I have a bowl in my office, on a table between two chairs. Every time I take a trip to a beach, I bring back a shell (or three) to add to the bowl. It’s a little bit of whimsy in an otherwise functional office, and a pleasant, physical reminder of relaxed, carefree times.
I don’t try to bring back perfect shells — that would be frustrating and defeat the purpose — but rather shells that, because of their color or texture or shape, just caught my eye as I walked on the sand. This trip it’s a coral theme, with a ridged piece of brain coral, a reddish piece that is shot through with holes, and a globby item that somehow reminds me of a ghost.
Last night was Beggars’ Night, and we bought too much candy. (We had no trick-or-treaters at all visit our new house, so any candy would have been too much.) Kish’s edict was unequivocal: get the candy out of the house, immediately! So, to the office and the counter next to the fifth floor coffee station it went. By 8 a.m., another of my office mates, who had a cool witch serving bowl, also had weighed in with her extras, and the coffee station was ready for the inevitable onslaught. I’m guessing that this same scene was duplicated in countless offices around the country.
By 1:30 the hungry denizens of the fifth floor had made an appreciably large dent in the candy supplies. The Snickers bars were the first to go, followed by M&Ms and Milky Ways, and the Three Musketeers bars were bringing up the rear. There was a huge post-lunch, “its-kind-of-like-a-dessert-so-its-OK-for-me-to-have-one-or-two” rush on the candy, and one grateful consumer left a nice thank-you note.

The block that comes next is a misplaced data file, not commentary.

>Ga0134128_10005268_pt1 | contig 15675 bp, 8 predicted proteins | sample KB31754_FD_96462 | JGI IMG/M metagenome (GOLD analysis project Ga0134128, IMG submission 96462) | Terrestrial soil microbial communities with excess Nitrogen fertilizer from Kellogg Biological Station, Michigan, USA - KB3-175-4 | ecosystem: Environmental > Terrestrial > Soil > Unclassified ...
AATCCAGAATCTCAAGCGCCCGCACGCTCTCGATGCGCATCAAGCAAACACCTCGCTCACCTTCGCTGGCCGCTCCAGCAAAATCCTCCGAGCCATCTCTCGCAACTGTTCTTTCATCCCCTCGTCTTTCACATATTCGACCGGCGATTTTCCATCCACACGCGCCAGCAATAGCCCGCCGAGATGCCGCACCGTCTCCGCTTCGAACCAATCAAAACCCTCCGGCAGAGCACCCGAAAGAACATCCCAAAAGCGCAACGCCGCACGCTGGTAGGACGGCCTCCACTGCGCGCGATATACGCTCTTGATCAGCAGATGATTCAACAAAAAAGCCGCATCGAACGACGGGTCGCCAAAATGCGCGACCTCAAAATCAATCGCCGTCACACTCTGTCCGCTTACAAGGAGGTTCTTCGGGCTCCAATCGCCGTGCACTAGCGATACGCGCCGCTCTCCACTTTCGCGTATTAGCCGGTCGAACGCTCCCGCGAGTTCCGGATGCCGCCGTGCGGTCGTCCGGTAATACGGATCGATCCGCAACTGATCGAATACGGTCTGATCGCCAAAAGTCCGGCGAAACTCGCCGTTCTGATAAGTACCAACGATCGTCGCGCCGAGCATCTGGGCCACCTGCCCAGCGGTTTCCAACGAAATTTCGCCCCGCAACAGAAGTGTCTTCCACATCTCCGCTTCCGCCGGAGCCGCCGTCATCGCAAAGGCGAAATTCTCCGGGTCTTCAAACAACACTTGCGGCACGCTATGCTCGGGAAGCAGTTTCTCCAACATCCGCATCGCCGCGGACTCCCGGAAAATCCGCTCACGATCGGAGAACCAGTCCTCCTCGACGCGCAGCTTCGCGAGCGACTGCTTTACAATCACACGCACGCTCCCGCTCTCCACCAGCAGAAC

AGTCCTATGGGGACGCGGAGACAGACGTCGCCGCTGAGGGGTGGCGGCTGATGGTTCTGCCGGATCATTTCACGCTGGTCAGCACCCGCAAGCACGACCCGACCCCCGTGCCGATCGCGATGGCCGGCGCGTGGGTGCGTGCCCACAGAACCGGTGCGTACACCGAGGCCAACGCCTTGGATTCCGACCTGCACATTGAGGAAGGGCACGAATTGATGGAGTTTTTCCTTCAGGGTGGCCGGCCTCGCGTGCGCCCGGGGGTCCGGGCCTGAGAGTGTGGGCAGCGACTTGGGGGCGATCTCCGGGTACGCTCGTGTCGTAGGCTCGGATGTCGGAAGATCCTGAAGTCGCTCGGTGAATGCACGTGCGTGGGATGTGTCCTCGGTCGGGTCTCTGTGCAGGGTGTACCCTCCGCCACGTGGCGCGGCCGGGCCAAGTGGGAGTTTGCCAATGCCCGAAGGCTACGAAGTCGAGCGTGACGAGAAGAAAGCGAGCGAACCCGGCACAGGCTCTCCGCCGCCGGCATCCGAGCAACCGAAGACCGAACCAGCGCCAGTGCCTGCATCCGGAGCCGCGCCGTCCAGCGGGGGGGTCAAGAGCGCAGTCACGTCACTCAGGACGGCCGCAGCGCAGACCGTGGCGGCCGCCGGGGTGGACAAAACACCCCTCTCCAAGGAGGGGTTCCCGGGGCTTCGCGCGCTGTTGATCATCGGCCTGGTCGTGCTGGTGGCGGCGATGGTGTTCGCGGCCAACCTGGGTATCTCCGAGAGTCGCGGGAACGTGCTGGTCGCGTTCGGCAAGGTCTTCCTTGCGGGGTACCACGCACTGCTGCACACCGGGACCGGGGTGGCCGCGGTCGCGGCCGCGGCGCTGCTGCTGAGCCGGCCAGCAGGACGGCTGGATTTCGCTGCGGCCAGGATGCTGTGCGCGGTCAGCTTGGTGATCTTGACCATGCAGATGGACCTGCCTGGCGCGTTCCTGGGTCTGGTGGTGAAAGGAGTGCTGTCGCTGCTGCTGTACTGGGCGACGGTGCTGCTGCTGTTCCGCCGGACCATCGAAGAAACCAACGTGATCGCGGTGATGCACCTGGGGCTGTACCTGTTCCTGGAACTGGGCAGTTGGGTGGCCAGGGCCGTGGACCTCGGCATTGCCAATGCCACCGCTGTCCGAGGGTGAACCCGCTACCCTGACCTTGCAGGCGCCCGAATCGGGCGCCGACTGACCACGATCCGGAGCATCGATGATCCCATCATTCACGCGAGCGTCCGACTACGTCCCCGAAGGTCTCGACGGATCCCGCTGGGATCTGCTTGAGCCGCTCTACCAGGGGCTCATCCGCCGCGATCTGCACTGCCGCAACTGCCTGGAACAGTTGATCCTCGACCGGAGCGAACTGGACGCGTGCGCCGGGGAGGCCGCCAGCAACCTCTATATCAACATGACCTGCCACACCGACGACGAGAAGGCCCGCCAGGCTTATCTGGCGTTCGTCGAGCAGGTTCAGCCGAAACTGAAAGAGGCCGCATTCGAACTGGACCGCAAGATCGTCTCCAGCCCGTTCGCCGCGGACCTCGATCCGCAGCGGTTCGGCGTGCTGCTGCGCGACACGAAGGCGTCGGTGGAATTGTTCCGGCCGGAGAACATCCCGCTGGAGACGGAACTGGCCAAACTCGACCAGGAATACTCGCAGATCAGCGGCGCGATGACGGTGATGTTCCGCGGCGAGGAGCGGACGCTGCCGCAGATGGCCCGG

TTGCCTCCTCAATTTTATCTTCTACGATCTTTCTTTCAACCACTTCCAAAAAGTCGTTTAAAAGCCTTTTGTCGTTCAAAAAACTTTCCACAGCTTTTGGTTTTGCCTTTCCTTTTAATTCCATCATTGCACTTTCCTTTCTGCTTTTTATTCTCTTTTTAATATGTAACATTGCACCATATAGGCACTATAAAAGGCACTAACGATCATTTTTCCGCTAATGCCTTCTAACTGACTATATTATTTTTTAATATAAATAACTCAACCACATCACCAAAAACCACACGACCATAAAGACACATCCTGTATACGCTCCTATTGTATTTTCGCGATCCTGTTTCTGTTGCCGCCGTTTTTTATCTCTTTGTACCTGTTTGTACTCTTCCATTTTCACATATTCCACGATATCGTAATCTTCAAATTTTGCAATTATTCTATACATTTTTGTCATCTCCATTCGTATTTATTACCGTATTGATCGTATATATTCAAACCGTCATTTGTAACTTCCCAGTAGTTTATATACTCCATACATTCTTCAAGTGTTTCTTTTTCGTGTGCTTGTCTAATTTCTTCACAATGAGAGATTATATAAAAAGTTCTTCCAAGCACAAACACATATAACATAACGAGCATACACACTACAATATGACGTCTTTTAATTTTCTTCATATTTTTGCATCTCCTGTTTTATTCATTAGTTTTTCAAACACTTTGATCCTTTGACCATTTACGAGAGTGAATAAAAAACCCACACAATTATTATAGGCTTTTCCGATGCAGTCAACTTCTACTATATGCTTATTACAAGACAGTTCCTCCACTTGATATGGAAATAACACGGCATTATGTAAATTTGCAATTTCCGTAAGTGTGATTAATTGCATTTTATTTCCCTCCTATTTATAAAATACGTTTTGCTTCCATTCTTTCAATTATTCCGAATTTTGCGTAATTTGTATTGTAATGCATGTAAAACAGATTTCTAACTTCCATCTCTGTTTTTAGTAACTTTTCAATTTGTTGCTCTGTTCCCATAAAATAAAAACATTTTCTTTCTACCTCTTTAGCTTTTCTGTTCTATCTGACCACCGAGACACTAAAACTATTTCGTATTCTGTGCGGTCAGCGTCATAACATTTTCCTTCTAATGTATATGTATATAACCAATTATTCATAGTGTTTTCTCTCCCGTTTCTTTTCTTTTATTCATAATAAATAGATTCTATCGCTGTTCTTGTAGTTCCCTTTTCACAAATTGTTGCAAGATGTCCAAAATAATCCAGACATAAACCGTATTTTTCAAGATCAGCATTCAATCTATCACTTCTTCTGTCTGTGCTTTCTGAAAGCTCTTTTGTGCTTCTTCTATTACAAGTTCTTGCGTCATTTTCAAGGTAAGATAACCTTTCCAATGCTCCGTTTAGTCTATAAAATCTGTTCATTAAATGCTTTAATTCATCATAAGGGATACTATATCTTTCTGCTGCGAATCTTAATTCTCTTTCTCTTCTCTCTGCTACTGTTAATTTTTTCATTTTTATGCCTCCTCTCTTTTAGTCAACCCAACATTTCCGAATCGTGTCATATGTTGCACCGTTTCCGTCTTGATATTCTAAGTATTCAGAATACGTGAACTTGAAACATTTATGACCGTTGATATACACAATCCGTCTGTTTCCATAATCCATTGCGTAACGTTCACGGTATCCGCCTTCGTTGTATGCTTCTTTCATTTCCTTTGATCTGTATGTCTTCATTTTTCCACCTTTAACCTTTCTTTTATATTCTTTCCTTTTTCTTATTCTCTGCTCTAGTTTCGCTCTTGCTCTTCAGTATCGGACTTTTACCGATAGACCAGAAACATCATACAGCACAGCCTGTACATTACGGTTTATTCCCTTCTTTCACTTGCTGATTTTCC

By 4 p.m., the human tide had subsided. Only a few lonely, somewhat pathetic-looking candies remained in the witch’s straw bowl. The plate had been removed entirely, and the jar was empty. Even the boring Three Musketeers bars had been consumed by the chocolate-craving occupants of the fifth floor — if not by colleagues on other floors who heard through the grapevine that there were good candy pickins on 5.
How much candy do you suppose is consumed in offices on the day after Beggars’ Night, anyway?
If you work in an office environment, you’re likely aware of a curious phenomenon when people try to proofread their own work. Some people can do it effectively. Others can’t.
The psychologists among us explain that people in the latter class, when creating their work, see a flawless, excellent product in their heads and assume that that is what they are keyboarding. Then, even though typing mistakes get made and everyone’s writing could use some editing, when they try to proofread their eyes don’t communicate reality back to their brains. Instead, they skip over the grammatical errors, misspellings, and typos, think of what they intended to write rather than what actually appears on paper, and see an immaculate piece of work.